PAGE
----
This study explored processes of curricular reinterpretation made by teachers who teach about the Holocaust. We conducted holistic narrative analyses of in-depth interviews with 31 American Holocaust educators. Six teaching orientations were identified: passionate historical, mythologizing-transforming, social-contemporizing, empathic-personalizing, riveting-shocking, and pragmatic-socializing. We offer vignettes for each orientation and compare them to other teaching perspective typologies, highlighting the novelty and utility of the presented typology. The findings demonstrate how narrative identity, meaning-making processes and teaching perspectives interconnect and lead teachers to reinterpret the Holocaust in their teaching. These findings have implications for teaching complex and value-laden topics.
We interviewed 31 teachers (13 males, 18 females) who teach about the Holocaust in states in which Holocaust education is mandated, such as Florida, California and New York. In selecting the interviewees, we sought a racially, ethnically, and religiously diverse sample. We interviewed 24 teachers attending a workshop on Holocaust education as part of their continuing education requirements, three teachers from Miami who did not participate in the workshop, and four additional American teachers from other HE-mandated states. This was a highly experienced group of teachers: their average age was 52, and their average teaching experience was 21.07 years.The teachers taught eight disciplines, the most common being history (35%), social studies (24%), and language arts (17%).
Recommendations for teacher education and for future studies
Although studies show that teachers affect students more than curricula, textbooks, or educational programs do (see Hattie, 2012 for a series of meta-analyses), not all policy makers may be pleased to learn of what takes place in HE classes under the umbrella of a state-mandated and standardized-testing setting. Our first recommendation is to ensure that all teachers involved in HE are well versed in historically-based and contextually-grounded facts about the Holocaust. Following Schweber, we note that in HE, imparting historical information is in itself a form of meaning making: “informational coverage itself communicates moral meanings, meanings that can function as lessons regardless of whether they're defined as such” (Schweber, 2004, p. 155).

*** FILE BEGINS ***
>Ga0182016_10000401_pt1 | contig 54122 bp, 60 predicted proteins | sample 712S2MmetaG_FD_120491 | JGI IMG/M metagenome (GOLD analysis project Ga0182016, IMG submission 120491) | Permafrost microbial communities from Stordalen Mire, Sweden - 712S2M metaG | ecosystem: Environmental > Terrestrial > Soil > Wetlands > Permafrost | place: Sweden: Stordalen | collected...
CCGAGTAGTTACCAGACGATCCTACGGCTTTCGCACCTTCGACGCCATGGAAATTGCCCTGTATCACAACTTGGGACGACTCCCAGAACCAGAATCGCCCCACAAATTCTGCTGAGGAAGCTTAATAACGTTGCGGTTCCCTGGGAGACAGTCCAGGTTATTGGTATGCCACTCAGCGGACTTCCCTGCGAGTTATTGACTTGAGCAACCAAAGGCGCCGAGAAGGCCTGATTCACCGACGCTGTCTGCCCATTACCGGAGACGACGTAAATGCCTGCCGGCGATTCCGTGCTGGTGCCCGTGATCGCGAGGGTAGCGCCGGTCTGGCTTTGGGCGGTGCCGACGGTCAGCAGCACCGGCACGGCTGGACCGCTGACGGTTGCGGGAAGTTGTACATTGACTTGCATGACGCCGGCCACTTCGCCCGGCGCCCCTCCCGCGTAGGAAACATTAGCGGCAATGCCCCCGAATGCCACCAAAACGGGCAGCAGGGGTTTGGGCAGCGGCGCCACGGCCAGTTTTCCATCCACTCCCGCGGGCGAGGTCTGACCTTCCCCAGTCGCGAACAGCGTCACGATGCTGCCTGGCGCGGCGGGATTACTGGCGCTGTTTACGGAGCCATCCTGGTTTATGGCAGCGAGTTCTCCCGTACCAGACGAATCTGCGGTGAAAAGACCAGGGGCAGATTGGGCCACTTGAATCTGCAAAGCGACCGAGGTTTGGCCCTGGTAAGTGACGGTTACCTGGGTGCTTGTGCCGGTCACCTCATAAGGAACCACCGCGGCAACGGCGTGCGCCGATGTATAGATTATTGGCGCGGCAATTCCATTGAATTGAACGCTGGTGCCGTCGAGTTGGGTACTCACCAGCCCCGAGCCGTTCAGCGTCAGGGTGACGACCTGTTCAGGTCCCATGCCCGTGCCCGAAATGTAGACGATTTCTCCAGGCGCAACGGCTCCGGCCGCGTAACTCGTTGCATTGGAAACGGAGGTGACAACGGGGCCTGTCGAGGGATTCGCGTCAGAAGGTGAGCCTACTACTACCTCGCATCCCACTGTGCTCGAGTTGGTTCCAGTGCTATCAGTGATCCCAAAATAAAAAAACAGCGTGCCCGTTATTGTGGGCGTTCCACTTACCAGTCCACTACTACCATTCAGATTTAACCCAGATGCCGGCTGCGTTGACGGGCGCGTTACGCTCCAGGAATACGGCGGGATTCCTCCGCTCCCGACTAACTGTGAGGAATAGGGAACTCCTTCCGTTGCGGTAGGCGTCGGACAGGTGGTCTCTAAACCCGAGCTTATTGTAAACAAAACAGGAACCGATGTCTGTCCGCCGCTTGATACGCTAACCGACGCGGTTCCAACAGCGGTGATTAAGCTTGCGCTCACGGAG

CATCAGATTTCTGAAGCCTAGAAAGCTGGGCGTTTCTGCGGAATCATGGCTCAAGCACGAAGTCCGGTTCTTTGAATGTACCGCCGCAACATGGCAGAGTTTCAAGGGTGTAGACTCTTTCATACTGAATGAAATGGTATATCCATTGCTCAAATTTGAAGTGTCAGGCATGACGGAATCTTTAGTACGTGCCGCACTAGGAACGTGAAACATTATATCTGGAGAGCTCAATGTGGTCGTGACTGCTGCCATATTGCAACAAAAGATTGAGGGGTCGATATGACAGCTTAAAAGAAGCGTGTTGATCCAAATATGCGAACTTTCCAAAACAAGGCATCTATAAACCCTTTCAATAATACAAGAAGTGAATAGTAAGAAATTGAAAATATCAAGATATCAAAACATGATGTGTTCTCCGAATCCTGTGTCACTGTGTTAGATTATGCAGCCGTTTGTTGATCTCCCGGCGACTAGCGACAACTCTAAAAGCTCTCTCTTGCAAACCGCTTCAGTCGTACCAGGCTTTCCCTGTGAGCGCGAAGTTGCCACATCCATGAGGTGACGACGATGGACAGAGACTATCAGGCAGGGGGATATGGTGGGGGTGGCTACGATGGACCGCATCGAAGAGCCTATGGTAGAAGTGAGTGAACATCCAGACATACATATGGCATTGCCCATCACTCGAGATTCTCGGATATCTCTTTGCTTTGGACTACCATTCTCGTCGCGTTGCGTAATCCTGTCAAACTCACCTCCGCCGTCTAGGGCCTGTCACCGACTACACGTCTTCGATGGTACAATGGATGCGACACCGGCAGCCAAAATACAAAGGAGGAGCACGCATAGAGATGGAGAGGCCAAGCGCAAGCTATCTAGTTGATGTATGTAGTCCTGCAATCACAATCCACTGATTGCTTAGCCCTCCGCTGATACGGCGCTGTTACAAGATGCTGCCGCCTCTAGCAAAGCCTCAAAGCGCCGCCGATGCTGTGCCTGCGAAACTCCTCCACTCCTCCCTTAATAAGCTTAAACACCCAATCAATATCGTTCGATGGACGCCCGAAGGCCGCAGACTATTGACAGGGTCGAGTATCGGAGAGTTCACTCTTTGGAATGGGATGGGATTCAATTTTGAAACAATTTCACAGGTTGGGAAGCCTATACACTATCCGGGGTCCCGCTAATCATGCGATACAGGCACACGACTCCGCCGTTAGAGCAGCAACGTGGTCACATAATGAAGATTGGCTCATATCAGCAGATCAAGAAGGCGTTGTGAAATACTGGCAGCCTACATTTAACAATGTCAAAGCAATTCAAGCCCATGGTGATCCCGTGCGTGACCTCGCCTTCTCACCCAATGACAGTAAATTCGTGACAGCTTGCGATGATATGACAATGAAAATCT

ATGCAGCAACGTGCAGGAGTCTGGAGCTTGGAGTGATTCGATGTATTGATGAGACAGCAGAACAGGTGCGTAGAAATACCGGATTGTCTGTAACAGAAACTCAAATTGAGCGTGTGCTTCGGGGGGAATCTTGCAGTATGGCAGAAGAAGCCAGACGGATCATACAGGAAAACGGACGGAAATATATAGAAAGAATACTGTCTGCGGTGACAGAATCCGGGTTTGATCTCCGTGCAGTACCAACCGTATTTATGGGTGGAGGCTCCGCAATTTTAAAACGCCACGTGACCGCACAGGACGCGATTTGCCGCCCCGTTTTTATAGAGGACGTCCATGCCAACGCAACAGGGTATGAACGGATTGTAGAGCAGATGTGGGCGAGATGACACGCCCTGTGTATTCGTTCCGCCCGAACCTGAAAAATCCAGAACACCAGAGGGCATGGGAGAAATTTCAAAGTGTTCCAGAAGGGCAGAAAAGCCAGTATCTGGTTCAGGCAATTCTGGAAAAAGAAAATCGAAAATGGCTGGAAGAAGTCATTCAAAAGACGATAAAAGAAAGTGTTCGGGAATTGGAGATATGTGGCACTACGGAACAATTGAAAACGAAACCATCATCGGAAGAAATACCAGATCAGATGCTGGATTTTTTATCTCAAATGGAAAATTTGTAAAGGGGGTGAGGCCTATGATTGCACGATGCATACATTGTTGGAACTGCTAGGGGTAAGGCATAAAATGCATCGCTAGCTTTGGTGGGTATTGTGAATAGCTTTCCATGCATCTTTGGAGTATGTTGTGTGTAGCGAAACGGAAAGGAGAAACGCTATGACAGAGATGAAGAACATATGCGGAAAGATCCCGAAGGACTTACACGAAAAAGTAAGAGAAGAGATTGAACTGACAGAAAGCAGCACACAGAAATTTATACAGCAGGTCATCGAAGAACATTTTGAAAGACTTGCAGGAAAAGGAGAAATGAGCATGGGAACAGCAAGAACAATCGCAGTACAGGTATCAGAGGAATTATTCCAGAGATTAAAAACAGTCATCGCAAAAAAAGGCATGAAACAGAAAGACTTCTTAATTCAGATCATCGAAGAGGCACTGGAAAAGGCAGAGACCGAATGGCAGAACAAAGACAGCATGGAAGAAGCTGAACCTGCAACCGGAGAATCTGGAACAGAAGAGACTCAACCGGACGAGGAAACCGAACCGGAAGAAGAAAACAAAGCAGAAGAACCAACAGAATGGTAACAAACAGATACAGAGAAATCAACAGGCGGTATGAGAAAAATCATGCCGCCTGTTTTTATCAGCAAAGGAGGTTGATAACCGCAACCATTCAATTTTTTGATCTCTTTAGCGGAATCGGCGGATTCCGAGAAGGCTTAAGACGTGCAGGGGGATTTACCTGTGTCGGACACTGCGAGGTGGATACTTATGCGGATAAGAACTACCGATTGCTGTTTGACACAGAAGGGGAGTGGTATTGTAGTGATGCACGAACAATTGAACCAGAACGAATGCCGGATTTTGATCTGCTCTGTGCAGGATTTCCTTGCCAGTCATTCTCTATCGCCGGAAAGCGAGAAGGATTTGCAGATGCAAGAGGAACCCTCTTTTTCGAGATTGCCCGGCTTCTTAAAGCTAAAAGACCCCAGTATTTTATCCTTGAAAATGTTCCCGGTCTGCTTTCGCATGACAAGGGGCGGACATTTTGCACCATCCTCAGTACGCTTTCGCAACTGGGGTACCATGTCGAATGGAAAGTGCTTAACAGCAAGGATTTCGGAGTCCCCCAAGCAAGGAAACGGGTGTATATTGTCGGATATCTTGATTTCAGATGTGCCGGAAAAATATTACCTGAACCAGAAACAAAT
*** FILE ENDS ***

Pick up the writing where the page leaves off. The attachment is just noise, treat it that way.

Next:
Our second recommendation pertains to HE training workshops in which hundreds of American teachers participate each year, which typically focus on transmitting historical and pedagogical information to the teachers. We suggest adding a dual-stage process in which teachers are prompted first to identify and then to evaluate the effects of personal, ideological and meaning-guided elements on their teaching choices. This calls for teachers to be active participants in their training rather than passive recipients of information. Participants should be encouraged to reflect upon their teaching philosophies, personal connections to the Holocaust, and the ways in which they have “fit” the Holocaust into their existing meaning systems, to illuminate their choices in teaching the Holocaust. Equipping teachers with tools to identify their underlying motivations may be challenging, but we believe it can enable the teachers to take ownership of their teaching choices in the long term. This applies not only to HE, but to other value-laden educational topics as well.
Finally, what is the exact relationship between narrative identity, teaching perspectives, and meaning systems in guiding teacher choices in classrooms? The preliminary model we proposed indicates that each of these concepts may hold an important key in explaining the diversity among teachers when interpreting textbooks and curricula. A full answer, however, requires a broad, mixed-method study spanning several value-laden educational topics. We hope that the model that we proposed here may be a useful departure point for such future studies.